The Sidney Morning Herald, by Dana McCauly, September 10 2019

A social media trend for “Instagrammable” alcohol like pink vodka, purple gin and craft whisky has been blamed for a 7 per cent spike in Australia’s consumption of pre-mixed drinks and spirits.

Public health experts are demanding a crackdown on digital alcohol marketing after the increase – an extra 2.5 million litres of pure alcohol in 2017-18 – was attributed in part to the online trend.

Distillers are tapping into a social media trend for coloured spirits.

Distillers are tapping into a social media trend for coloured spirits.

There are more than 6.3 million Instagram posts tagged #gin and 8.5 million #vodka posts.

Almost none feature the bland, clear liquid many Australians previously associated with those spirits; instead, a rainbow of exotic-looking beverages are celebrated.

Foundation for Alcohol Research and Education chief executive Michael Thorn said the trend was worrying because spirits – which contain up to 40 per cent ethanol – had a higher “speed to intoxication” than wine or beer, making it easier to consume dangerous amounts.

“Spirit producers are the most innovative of the alcohol producers when it comes to marketing and advertising,” Mr Thorn said, citing the purple gin trend as an example.

Alcohol manufacturers had shifted the majority of their marketing spend to unregulated digital platforms, he said.

The spike in pre-mixed alcohol and spirits, revealed by the Australian Bureau of Statistics on Monday, marks the reversal of a longer-term trend of declining consumption over the past decade – attributed to the former Labor government’s “alcopop” tax.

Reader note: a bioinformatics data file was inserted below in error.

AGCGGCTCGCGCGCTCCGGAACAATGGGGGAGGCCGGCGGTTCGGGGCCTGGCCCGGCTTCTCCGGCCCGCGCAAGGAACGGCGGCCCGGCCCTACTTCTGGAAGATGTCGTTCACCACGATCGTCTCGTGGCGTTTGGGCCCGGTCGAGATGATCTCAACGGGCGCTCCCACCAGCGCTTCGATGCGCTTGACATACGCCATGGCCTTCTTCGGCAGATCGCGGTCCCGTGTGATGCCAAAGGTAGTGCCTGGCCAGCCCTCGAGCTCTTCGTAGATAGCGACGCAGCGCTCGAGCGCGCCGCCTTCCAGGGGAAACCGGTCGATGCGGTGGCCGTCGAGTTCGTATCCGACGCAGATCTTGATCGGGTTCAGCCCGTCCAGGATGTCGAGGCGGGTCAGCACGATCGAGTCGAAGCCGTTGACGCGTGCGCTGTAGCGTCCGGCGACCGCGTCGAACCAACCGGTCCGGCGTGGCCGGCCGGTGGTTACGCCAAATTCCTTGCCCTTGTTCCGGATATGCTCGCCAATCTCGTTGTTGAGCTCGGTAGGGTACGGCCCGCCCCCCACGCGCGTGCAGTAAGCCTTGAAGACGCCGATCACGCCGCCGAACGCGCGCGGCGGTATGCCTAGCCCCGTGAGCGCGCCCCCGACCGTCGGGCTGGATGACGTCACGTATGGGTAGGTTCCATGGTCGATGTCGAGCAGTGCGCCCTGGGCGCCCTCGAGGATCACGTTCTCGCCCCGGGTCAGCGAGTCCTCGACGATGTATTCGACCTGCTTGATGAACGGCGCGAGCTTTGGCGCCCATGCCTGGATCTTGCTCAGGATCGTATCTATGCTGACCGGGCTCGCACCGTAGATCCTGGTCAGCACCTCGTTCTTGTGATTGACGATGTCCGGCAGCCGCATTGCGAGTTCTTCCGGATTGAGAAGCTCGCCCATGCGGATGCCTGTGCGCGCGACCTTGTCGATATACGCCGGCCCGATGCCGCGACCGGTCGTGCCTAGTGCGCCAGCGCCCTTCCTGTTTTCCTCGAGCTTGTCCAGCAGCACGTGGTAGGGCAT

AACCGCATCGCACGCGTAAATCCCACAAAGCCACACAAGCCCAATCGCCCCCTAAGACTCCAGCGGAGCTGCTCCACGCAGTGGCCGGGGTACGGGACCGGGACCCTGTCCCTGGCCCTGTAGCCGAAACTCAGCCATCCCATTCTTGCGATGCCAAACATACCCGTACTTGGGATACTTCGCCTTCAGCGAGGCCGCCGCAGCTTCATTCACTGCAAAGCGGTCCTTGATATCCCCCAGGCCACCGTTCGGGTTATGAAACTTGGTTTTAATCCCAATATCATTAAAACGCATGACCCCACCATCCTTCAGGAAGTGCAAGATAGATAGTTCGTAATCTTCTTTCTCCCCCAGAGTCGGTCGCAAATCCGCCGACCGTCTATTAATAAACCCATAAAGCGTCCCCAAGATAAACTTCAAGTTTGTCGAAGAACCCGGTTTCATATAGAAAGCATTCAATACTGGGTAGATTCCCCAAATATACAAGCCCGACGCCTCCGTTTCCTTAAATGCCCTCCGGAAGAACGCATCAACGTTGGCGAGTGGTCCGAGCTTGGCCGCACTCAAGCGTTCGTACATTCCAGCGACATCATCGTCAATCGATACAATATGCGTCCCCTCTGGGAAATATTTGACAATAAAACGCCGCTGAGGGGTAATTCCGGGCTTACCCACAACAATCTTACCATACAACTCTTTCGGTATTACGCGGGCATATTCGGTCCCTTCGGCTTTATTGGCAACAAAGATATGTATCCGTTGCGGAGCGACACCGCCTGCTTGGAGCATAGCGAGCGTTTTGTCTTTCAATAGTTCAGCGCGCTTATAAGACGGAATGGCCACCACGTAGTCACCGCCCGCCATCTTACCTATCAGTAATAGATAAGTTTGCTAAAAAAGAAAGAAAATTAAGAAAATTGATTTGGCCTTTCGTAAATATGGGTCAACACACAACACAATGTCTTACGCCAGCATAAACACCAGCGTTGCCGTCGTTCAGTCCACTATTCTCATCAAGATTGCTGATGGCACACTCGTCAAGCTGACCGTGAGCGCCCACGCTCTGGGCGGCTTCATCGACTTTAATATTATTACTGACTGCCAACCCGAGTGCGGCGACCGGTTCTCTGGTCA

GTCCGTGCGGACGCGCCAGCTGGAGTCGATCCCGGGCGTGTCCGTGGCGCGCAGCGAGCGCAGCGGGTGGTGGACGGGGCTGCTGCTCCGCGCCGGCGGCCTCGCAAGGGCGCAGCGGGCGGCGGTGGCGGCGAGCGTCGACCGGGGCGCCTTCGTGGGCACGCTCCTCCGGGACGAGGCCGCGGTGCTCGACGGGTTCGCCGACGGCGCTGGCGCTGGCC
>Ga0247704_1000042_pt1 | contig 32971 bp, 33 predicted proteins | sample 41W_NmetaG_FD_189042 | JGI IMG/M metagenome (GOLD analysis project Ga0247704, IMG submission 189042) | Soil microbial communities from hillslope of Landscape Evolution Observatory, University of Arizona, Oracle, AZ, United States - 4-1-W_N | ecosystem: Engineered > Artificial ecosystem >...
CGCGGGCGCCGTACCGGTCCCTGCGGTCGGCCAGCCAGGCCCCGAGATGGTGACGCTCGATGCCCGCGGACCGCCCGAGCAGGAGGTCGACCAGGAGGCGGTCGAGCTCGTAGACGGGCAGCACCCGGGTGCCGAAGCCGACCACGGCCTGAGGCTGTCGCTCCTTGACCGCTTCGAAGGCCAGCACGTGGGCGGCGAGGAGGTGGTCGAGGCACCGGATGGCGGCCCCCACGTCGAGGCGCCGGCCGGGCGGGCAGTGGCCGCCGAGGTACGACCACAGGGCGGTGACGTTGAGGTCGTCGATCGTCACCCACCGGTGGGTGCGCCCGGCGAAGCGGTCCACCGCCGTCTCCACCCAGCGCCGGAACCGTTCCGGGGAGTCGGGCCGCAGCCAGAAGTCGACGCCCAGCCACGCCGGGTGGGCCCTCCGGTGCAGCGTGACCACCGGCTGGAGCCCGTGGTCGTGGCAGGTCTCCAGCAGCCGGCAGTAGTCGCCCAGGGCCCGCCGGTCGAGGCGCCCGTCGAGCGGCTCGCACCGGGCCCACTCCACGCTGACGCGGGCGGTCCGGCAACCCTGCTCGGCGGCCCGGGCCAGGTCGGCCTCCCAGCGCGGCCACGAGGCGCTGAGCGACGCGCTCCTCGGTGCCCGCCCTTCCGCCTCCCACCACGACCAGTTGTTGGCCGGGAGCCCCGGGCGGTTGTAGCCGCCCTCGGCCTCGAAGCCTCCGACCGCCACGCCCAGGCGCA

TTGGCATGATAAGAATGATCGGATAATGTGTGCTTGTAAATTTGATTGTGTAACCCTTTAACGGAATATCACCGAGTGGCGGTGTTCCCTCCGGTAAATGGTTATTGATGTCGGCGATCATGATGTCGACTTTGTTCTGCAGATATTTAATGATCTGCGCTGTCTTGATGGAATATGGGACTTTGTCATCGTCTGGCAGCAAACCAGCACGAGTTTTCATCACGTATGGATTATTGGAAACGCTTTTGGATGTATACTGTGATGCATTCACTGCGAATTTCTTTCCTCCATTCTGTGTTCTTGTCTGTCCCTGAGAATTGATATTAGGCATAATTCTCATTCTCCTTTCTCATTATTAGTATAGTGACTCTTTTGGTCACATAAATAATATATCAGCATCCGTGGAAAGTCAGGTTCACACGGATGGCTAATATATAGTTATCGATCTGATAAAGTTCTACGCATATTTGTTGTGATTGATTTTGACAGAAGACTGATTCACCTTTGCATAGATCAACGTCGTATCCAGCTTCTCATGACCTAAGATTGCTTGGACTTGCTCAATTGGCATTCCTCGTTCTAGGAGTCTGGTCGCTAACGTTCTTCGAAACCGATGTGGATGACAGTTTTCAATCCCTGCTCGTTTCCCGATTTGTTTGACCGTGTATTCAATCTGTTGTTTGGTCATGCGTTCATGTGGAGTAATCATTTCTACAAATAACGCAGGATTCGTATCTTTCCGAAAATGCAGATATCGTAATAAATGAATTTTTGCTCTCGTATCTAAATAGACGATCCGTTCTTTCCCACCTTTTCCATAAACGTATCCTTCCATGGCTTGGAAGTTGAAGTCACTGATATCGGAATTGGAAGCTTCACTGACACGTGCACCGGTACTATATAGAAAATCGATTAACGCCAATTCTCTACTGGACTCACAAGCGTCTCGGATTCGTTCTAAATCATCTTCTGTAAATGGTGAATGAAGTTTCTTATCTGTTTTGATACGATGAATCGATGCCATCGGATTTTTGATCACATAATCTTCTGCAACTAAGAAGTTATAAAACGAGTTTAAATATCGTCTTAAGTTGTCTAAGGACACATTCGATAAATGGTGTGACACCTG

Mr Thorn called for stricter regulation of social media advertising to prevent a return to previous levels of consumption and the associated problem of binge drinking.

He said the decline of premixed “alcopop” beverages – a fall in consumption of 39 per cent over a decade –  may have bottomed out, enabling producers’ marketing efforts to gain traction with consumers.

Pre-mixed alcoholic drink manufacturers have expanded their product lines to include new flavours and some have engaged social media influencers to help promote their brands.

Mr Thorn said the federal government had also made it easier for small distilleries to open, creating a new market for “craft” spirits.

Alcohol Beverages Australia chief executive Andrew Wilsmore said the “bigger picture” of the ABS data was that while alcohol consumption per capita was steady, “Australians are still drinking at 50-year lows”.

“The data still shows a long-term decline in consumption which means the vast majority of Australians are enjoying alcohol responsibly and in moderation,” Mr Wilsmore said.

“The small rise in consumption of spirits reflects the growing number of boutique distilleries and cocktail bars which has led to increased choices for consumers.”

A Senate committee will examine Australia’s approach to preventing Fetal Alcohol Spectrum Disorder, after Centre Alliance Senator Stirling Griff moved to establish the inquiry on Monday afternoon, timed to coincide with International FASD Awareness Day.

FASD is a term used to describe severe neurodevelopmental impairments resulting from brain damage caused by alcohol exposure before birth, including difficulties with physical activities, language, memory, learning and behaviour.

Health Minister Greg Hunt said the government was committed to preventing “lifelong harms to an unborn baby from exposure to alcohol during pregnancy” and was investing in prevention, screening and diagnosis of the incurable disorder.

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